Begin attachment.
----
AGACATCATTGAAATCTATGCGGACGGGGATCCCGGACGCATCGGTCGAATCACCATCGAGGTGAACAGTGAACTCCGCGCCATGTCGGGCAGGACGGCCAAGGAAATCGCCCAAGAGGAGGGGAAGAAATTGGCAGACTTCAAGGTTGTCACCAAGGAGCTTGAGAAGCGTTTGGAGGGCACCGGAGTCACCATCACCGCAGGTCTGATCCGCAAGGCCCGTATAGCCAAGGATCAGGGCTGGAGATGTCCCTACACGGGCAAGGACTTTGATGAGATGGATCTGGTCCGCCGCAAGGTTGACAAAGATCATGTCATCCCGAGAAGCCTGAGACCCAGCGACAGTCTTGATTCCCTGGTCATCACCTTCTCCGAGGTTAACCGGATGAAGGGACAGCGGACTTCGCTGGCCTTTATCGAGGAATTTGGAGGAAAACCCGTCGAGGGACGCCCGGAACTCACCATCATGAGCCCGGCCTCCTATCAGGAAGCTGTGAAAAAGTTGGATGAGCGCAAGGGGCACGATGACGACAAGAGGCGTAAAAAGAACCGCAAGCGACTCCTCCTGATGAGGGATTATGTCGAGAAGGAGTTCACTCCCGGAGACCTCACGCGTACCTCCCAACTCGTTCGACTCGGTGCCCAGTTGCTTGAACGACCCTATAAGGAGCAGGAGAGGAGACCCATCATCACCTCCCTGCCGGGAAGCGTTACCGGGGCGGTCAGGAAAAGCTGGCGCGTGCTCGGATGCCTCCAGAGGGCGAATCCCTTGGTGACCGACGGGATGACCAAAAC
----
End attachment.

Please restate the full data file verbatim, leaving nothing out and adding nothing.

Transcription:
AGACATCATTGAAATCTATGCGGACGGGGATCCCGGACGCATCGGTCGAATCACCATCGAGGTGAACAGTGAACTCCGCGCCATGTCGGGCAGGACGGCCAAGGAAATCGCCCAAGAGGAGGGGAAGAAATTGGCAGACTTCAAGGTTGTCACCAAGGAGCTTGAGAAGCGTTTGGAGGGCACCGGAGTCACCATCACCGCAGGTCTGATCCGCAAGGCCCGTATAGCCAAGGATCAGGGCTGGAGATGTCCCTACACGGGCAAGGACTTTGATGAGATGGATCTGGTCCGCCGCAAGGTTGACAAAGATCATGTCATCCCGAGAAGCCTGAGACCCAGCGACAGTCTTGATTCCCTGGTCATCACCTTCTCCGAGGTTAACCGGATGAAGGGACAGCGGACTTCGCTGGCCTTTATCGAGGAATTTGGAGGAAAACCCGTCGAGGGACGCCCGGAACTCACCATCATGAGCCCGGCCTCCTATCAGGAAGCTGTGAAAAAGTTGGATGAGCGCAAGGGGCACGATGACGACAAGAGGCGTAAAAAGAACCGCAAGCGACTCCTCCTGATGAGGGATTATGTCGAGAAGGAGTTCACTCCCGGAGACCTCACGCGTACCTCCCAACTCGTTCGACTCGGTGCCCAGTTGCTTGAACGACCCTATAAGGAGCAGGAGAGGAGACCCATCATCACCTCCCTGCCGGGAAGCGTTACCGGGGCGGTCAGGAAAAGCTGGCGCGTGCTCGGATGCCTCCAGAGGGCGAATCCCTTGGTGACCGACGGGATGACCAAAAC